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Machine Learning and Data Science: Academia vs. Industry Machine Learning and Data Science: Academia vs. Industry
Machine Learning (ML) technologies are becoming increasingly popular and have various applications, ranging from smartphones and computers to large-scale enterprise infrastructure... Machine Learning and Data Science: Academia vs. Industry

Machine Learning (ML) technologies are becoming increasingly popular and have various applications, ranging from smartphones and computers to large-scale enterprise infrastructure that serves billions of requests per day. Building ML tools, however, remains difficult today because there are no industry-wide standardized approaches to development. Many engineering students studying ML and Data Science must re-learn once they begin their careers. In this article, I’ve compiled a list of the top five problems that every ML specialist faces only on the job, highlighting the gap between university curriculum and real-world practice.

So the key challenges for new ML specialists are:

  • The need to collect datasets;
  • Data leakage;
  • Constant data changes;
  • Multi-version models;
  • ML bugs.

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Data vs. Model

In academia, students who take Data Science, Deep Learning, and Machine Learning courses learn how to work with and preprocess data. The curriculum frequently includes the testing of various models and algorithms for making data-driven predictions. Homework assignments tend to focus on achieving the highest possible score on a holdout test set, with possible limitations on overall processing time.

When new ML specialists enter the industry, they often discover the need to collect data from unstructured sources. In contrast to academic settings where datasets are provided, ML engineers in production must collect, clean, preprocess, and validate data from various sources. This is important because data quality has a significant impact on model performance.

Starting with a “fixed” model and iterating over data usually results in faster experiment iterations. In practice, high-quality data provides a solid foundation for improving the product. While there are no universal rules governing the model adjustment process, a focus on data allows for faster and larger performance gains. Constant data quality improvements can consistently improve model performance, whereas model manipulation may result in diminishing returns.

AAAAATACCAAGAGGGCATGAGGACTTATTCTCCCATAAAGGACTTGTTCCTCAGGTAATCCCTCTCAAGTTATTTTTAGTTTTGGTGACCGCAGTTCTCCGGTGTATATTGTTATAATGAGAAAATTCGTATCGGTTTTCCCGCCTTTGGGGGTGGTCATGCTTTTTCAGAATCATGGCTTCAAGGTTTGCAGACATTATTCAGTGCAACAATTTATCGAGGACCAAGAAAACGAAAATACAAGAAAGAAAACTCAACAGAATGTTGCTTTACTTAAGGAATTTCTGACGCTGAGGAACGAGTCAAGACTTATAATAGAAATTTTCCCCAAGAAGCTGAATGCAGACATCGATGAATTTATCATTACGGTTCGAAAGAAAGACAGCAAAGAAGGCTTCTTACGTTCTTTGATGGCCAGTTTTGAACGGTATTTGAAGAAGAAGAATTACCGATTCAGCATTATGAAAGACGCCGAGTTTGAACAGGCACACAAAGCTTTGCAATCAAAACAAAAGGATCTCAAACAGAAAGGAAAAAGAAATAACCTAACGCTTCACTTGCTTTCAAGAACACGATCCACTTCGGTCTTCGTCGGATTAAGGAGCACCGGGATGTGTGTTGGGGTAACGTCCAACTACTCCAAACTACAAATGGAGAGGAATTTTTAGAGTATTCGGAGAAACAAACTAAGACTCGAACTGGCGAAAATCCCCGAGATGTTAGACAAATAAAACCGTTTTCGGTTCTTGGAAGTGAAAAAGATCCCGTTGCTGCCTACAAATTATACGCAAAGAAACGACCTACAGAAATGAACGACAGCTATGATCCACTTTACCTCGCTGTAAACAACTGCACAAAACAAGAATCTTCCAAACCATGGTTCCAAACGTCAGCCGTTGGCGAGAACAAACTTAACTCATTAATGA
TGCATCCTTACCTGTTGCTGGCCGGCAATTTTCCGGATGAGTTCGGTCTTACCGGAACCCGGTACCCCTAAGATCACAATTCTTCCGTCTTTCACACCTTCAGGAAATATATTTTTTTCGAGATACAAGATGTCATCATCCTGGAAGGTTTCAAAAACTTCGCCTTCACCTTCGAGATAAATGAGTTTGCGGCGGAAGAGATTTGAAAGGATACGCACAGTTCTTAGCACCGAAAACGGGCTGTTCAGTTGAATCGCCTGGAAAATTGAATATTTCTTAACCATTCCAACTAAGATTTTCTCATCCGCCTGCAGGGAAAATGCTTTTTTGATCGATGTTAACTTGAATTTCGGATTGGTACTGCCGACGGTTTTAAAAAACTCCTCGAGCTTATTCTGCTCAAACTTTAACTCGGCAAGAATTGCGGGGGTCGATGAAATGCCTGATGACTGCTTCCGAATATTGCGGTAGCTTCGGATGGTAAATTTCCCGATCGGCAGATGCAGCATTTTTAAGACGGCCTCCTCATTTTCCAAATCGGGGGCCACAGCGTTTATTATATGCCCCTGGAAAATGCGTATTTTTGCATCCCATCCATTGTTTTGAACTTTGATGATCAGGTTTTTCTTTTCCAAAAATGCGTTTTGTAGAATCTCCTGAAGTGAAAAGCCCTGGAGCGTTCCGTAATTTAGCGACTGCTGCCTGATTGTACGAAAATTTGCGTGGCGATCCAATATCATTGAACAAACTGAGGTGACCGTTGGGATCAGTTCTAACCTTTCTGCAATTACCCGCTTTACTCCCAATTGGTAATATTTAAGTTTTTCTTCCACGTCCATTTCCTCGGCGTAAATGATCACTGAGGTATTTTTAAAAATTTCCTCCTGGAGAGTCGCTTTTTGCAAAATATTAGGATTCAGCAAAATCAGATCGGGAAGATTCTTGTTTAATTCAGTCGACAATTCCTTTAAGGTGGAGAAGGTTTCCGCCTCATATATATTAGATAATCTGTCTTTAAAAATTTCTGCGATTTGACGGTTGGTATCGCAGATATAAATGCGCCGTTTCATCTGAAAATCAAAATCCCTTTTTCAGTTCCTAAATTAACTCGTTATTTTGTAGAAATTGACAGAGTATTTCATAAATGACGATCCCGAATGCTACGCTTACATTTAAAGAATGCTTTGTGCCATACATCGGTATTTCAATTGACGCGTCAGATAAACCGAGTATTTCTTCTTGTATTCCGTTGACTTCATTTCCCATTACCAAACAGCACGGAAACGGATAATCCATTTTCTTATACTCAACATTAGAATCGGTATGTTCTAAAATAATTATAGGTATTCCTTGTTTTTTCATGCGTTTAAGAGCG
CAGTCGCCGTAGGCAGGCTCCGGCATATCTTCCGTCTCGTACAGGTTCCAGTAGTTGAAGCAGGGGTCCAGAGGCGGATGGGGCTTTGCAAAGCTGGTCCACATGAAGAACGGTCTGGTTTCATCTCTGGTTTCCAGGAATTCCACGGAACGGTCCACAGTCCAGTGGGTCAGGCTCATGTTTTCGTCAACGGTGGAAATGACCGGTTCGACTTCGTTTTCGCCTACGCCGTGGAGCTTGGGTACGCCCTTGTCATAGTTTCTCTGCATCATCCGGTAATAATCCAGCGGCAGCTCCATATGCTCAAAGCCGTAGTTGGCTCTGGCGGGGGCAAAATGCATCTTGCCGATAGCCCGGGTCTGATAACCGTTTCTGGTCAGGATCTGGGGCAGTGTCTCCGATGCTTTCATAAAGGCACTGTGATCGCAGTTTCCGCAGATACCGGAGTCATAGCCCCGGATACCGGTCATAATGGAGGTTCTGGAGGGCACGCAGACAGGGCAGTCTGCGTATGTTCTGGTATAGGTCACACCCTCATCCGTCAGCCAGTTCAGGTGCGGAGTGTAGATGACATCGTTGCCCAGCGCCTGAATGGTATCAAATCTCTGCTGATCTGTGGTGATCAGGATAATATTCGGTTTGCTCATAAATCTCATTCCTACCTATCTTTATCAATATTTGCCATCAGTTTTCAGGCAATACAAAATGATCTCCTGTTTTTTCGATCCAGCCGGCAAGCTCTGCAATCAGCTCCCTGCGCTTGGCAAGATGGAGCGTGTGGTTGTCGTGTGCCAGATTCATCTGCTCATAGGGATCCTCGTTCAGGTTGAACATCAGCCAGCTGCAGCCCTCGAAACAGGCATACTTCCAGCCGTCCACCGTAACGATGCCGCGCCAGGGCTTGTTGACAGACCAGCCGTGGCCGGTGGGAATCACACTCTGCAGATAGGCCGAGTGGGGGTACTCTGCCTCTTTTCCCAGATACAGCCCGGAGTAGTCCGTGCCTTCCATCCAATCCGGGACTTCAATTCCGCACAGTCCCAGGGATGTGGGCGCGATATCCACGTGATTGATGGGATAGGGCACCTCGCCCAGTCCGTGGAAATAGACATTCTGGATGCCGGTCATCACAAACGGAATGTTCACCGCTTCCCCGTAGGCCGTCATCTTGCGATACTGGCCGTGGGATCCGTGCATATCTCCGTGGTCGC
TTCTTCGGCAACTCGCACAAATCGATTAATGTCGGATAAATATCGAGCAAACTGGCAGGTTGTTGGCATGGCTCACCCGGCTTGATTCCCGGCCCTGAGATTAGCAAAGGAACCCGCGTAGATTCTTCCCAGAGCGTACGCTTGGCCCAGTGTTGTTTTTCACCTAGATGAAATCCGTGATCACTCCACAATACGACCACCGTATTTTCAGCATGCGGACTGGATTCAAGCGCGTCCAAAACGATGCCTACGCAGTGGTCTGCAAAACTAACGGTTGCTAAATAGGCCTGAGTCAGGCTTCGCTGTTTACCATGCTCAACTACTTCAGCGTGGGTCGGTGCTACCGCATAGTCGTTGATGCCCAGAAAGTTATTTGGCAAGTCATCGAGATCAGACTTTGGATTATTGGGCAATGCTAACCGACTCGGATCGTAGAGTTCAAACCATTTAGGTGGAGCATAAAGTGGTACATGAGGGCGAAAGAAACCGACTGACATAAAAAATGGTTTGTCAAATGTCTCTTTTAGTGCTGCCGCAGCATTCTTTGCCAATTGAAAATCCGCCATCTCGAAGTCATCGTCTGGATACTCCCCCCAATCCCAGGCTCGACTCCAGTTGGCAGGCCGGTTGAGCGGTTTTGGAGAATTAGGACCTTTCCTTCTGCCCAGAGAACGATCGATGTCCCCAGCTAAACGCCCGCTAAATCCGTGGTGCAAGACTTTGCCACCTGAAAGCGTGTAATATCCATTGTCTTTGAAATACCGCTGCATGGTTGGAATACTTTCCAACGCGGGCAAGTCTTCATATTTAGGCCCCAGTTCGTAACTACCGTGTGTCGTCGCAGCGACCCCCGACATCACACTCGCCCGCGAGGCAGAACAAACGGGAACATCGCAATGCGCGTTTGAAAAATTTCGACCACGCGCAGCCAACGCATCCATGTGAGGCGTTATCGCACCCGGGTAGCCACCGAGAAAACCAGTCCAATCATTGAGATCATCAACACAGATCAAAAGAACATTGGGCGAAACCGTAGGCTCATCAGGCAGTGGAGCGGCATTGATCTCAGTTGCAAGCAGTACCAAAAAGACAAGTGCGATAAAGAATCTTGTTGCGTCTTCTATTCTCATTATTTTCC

Data Leakage

Data leakage is a common ML deployment problem that occurs when a model in production is unable to access the data it was trained with offline. It usually leads to models that perform exceptionally well on training data experiencing significant performance drops in production.

Overfitting

This problem arises when a model is trained with knowledge that it would not have in production. Labels (the results or outcomes) may be present in training data that are not available from the start in a real-world scenario. In this case, a model may learn to fit too closely to the training data, focusing on random details and noise while ignoring previously unseen data during the prediction process.

For example, a classification model can be trained on CT scans to detect an illness, but because the training data was collected from a small number of hospitals, each with slightly different equipment, the model may “overfit” to the data. The model might be able to guess which hospital the data came from by looking at specific quirks in how the data is compressed or the unique types of noise from the equipment used. It could then incorrectly assume that hospitals treating more serious cases of an illness have a higher incidence of that illness, skewing the results.

Source: Geeks for Geeks

Data imbalance

Assuming that the data used in offline training will be the same as that available in production is a common mistake. Models trained this way often fail to adapt, resulting in decreased effectiveness.

To prevent data leakage, data hygiene, realistic production conditions during training, and constant monitoring are needed.

There are ways to prevent data imbalances, which can be roughly divided into two categories:

  • Data Methods
  • Algorithm methods

Data methods balance the dataset by removing the majority samples (Tomek links, cluster centroids, random removes) or generating new synthetic minority samples (SMOTE, random copies). Scaling those methods to high-dimensional data poses challenges, however. Undersampling causes data loss, which can impair model performance, whereas oversampling can result in overfitting to the synthetic distribution.

Tomek links:

SMOTE:

Source: Resampling strategies for imbalanced datasets

These negative characteristics could be mitigated by using more advanced techniques. For example, you could train your model on undersampled data and then fine-tune it on original data to avoid undersampling-related performance issues.

Another way to avoid the drawbacks is to combine the approaches. You can start training your model on original data, but depending on how it performs on evaluation, you oversample low-performing classes and undersample high-performance classes dynamically.

Both of the methods described above necessitate additional computation during training or additional finetuning stages, making training a longer process.

Source: Medium

Source: Medium

Algorithm methods aim to increase the loss function for low performance classes. It can be accomplished by weighting classes in the loss function based on static parameters (number of samples, FP FN cost values, or number of clusters after class sampling clustering). As with data methods, we can use dynamic loss function weights to direct the model’s attention to classes that are currently more difficult to classify.

Source: focal-loss

Source: focal-loss

Both data and algorithm techniques can be used together, but due to the increased complexity of dynamic techniques and the even greater complexity of combining the two production pipelines, it may be preferable to avoid complicated code in favor of simplicity and maintainability.

Data Drifts

Data in production environment reflects real-world trends, including political developments, natural disasters, armed conflicts and other events. The COVID-19 pandemic, for example, impacted most countries and global data flows.

This is why ML models need the most up-to-date and relevant data possible to maintain optimal performance. This can be challenging, particularly for large language models that require more time and resources to retrain.